Conclusions: Leveling up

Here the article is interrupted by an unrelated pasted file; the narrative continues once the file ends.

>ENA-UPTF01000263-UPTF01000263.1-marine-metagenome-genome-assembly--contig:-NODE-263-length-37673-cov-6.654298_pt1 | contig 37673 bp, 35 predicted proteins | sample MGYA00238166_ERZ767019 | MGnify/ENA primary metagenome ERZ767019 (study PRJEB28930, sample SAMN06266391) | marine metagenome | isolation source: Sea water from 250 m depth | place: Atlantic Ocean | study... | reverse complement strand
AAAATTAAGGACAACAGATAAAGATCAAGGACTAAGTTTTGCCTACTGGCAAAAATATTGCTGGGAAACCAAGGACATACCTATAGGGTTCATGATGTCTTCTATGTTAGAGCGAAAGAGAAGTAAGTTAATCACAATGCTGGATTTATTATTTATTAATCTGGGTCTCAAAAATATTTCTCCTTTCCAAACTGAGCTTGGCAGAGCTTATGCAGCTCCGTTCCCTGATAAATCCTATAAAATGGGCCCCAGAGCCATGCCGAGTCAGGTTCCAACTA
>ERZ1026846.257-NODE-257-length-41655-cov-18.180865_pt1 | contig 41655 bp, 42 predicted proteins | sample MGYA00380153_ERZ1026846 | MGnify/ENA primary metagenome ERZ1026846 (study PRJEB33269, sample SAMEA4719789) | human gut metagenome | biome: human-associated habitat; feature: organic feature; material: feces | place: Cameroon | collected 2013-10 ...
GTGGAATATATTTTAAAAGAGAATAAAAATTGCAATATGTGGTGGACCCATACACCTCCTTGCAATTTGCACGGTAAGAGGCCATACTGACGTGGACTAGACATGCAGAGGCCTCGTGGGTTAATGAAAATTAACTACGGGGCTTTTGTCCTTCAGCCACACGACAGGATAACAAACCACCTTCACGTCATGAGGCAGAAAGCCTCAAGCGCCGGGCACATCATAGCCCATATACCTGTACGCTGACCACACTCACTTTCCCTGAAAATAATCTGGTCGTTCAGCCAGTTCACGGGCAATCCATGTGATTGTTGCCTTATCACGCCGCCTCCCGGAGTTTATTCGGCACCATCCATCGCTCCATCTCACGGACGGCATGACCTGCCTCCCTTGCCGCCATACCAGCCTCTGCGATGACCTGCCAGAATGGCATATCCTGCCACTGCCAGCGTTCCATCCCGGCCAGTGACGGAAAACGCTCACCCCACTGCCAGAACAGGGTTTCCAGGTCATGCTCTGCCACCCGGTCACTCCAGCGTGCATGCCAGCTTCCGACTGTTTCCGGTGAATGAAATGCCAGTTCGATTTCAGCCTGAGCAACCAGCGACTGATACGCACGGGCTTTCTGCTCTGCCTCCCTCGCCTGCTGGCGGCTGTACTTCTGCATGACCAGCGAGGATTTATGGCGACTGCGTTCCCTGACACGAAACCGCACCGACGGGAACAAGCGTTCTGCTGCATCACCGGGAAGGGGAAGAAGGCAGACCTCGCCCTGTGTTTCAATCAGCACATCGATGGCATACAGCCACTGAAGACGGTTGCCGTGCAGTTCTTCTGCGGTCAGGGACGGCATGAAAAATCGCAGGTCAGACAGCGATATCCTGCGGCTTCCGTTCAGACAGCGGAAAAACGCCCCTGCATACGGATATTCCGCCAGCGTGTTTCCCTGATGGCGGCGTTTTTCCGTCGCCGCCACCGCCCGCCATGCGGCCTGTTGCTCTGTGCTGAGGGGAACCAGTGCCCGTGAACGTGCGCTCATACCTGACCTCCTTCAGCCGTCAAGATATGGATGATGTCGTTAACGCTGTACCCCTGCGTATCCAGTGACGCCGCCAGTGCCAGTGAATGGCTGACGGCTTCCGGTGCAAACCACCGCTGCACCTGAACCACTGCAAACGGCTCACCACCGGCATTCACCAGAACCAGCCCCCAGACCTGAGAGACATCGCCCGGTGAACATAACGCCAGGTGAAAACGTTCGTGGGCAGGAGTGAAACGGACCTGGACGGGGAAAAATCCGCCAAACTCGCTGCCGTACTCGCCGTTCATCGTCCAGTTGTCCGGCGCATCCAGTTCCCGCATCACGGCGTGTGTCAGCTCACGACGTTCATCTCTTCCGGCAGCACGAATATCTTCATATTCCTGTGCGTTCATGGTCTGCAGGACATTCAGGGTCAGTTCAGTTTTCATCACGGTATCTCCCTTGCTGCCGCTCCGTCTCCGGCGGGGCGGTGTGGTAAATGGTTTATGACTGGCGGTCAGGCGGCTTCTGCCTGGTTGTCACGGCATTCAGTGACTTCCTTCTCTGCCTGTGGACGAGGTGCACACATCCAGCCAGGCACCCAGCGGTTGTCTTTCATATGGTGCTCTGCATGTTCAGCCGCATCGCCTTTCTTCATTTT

In hindsight, the quiz given to the participants was too easy, as evidenced by the high scores found on the pre-test in all groups. We found its multiple-choice test form ill suited to assess multimodal play-based activities—indeed, why should we be surprised if standardized individual assessment models rooted in print culture and propositional knowledge statements prove ill-suited for assessing learning activities that involve emerging media environments, game-based learning, social interaction and multimodal literacy practices. We echo Amory’s (2010) argument that emerging media environments supporting serious play, games, and multimodal student production (like Epidemic), “must be part of a socially collaborative learning experience and should act as tools, and not as tutors, to mediate learning objectives” (p. 825). Notwithstanding our participants’ rather unspectacular showing in terms of test results, it appeared through the projects (digital and otherwise) that the students completed, the questions they asked, and the conversations students had with each other throughout their activities, that there was learning taking place in both groups across both schools.